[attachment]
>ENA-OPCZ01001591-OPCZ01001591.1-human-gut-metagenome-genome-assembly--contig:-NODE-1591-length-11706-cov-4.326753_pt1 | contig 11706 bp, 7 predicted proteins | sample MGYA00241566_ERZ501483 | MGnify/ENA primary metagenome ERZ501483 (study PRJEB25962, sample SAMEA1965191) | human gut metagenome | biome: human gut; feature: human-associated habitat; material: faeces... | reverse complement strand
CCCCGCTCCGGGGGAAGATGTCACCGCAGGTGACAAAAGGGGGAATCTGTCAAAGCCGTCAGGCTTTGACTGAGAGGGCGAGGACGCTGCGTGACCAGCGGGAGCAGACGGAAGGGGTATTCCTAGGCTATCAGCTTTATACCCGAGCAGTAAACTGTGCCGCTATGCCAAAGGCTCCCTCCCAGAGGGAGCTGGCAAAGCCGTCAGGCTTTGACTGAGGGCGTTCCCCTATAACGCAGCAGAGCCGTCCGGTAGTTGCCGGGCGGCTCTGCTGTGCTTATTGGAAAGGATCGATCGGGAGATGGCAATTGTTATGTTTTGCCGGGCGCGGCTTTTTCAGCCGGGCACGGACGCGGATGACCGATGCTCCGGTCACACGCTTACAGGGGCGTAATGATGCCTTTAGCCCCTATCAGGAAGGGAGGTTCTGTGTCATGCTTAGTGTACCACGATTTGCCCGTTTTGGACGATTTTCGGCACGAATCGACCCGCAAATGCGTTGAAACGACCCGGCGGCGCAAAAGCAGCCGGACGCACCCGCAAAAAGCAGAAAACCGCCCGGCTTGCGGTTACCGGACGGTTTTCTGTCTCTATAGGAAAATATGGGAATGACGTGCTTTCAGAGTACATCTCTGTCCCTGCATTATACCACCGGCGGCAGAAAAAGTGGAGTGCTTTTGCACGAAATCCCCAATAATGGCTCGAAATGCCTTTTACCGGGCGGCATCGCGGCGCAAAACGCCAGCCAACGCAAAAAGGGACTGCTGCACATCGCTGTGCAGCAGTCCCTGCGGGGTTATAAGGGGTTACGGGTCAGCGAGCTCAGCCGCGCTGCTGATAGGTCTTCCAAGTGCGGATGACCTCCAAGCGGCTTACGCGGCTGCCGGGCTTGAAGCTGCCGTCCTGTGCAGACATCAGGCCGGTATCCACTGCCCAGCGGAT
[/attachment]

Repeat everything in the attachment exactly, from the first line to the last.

>ENA-OPCZ01001591-OPCZ01001591.1-human-gut-metagenome-genome-assembly--contig:-NODE-1591-length-11706-cov-4.326753_pt1 | contig 11706 bp, 7 predicted proteins | sample MGYA00241566_ERZ501483 | MGnify/ENA primary metagenome ERZ501483 (study PRJEB25962, sample SAMEA1965191) | human gut metagenome | biome: human gut; feature: human-associated habitat; material: faeces... | reverse complement strand
CCCCGCTCCGGGGGAAGATGTCACCGCAGGTGACAAAAGGGGGAATCTGTCAAAGCCGTCAGGCTTTGACTGAGAGGGCGAGGACGCTGCGTGACCAGCGGGAGCAGACGGAAGGGGTATTCCTAGGCTATCAGCTTTATACCCGAGCAGTAAACTGTGCCGCTATGCCAAAGGCTCCCTCCCAGAGGGAGCTGGCAAAGCCGTCAGGCTTTGACTGAGGGCGTTCCCCTATAACGCAGCAGAGCCGTCCGGTAGTTGCCGGGCGGCTCTGCTGTGCTTATTGGAAAGGATCGATCGGGAGATGGCAATTGTTATGTTTTGCCGGGCGCGGCTTTTTCAGCCGGGCACGGACGCGGATGACCGATGCTCCGGTCACACGCTTACAGGGGCGTAATGATGCCTTTAGCCCCTATCAGGAAGGGAGGTTCTGTGTCATGCTTAGTGTACCACGATTTGCCCGTTTTGGACGATTTTCGGCACGAATCGACCCGCAAATGCGTTGAAACGACCCGGCGGCGCAAAAGCAGCCGGACGCACCCGCAAAAAGCAGAAAACCGCCCGGCTTGCGGTTACCGGACGGTTTTCTGTCTCTATAGGAAAATATGGGAATGACGTGCTTTCAGAGTACATCTCTGTCCCTGCATTATACCACCGGCGGCAGAAAAAGTGGAGTGCTTTTGCACGAAATCCCCAATAATGGCTCGAAATGCCTTTTACCGGGCGGCATCGCGGCGCAAAACGCCAGCCAACGCAAAAAGGGACTGCTGCACATCGCTGTGCAGCAGTCCCTGCGGGGTTATAAGGGGTTACGGGTCAGCGAGCTCAGCCGCGCTGCTGATAGGTCTTCCAAGTGCGGATGACCTCCAAGCGGCTTACGCGGCTGCCGGGCTTGAAGCTGCCGTCCTGTGCAGACATCAGGCCGGTATCCACTGCCCAGCGGAT